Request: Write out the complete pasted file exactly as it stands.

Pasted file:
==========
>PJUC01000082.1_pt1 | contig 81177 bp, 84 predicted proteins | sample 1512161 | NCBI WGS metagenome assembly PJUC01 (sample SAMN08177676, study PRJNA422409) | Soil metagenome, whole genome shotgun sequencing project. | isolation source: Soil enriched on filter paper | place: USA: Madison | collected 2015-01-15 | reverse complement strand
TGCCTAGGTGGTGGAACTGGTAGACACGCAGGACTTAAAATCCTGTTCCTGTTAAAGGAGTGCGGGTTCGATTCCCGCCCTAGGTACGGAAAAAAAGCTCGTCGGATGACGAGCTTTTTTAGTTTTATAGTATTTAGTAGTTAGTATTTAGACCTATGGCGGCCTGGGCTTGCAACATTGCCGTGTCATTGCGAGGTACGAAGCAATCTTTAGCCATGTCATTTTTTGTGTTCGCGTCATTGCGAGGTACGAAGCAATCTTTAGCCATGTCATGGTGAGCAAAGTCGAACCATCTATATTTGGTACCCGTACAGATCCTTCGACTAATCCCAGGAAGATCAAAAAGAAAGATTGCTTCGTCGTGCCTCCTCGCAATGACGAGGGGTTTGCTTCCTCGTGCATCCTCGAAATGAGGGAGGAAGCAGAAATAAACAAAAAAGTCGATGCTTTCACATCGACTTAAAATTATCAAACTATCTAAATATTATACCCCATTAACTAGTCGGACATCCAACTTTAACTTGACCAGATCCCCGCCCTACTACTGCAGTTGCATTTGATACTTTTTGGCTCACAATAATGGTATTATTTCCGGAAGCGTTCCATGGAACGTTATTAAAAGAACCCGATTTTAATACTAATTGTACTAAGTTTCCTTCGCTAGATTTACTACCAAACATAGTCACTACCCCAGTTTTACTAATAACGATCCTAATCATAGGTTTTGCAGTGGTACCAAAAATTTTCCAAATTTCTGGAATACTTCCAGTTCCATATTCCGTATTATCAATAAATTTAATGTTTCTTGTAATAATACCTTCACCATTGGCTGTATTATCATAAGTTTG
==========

>PJUC01000082.1_pt1 | contig 81177 bp, 84 predicted proteins | sample 1512161 | NCBI WGS metagenome assembly PJUC01 (sample SAMN08177676, study PRJNA422409) | Soil metagenome, whole genome shotgun sequencing project. | isolation source: Soil enriched on filter paper | place: USA: Madison | collected 2015-01-15 | reverse complement strand
TGCCTAGGTGGTGGAACTGGTAGACACGCAGGACTTAAAATCCTGTTCCTGTTAAAGGAGTGCGGGTTCGATTCCCGCCCTAGGTACGGAAAAAAAGCTCGTCGGATGACGAGCTTTTTTAGTTTTATAGTATTTAGTAGTTAGTATTTAGACCTATGGCGGCCTGGGCTTGCAACATTGCCGTGTCATTGCGAGGTACGAAGCAATCTTTAGCCATGTCATTTTTTGTGTTCGCGTCATTGCGAGGTACGAAGCAATCTTTAGCCATGTCATGGTGAGCAAAGTCGAACCATCTATATTTGGTACCCGTACAGATCCTTCGACTAATCCCAGGAAGATCAAAAAGAAAGATTGCTTCGTCGTGCCTCCTCGCAATGACGAGGGGTTTGCTTCCTCGTGCATCCTCGAAATGAGGGAGGAAGCAGAAATAAACAAAAAAGTCGATGCTTTCACATCGACTTAAAATTATCAAACTATCTAAATATTATACCCCATTAACTAGTCGGACATCCAACTTTAACTTGACCAGATCCCCGCCCTACTACTGCAGTTGCATTTGATACTTTTTGGCTCACAATAATGGTATTATTTCCGGAAGCGTTCCATGGAACGTTATTAAAAGAACCCGATTTTAATACTAATTGTACTAAGTTTCCTTCGCTAGATTTACTACCAAACATAGTCACTACCCCAGTTTTACTAATAACGATCCTAATCATAGGTTTTGCAGTGGTACCAAAAATTTTCCAAATTTCTGGAATACTTCCAGTTCCATATTCCGTATTATCAATAAATTTAATGTTTCTTGTAATAATACCTTCACCATTGGCTGTATTATCATAAGTTTG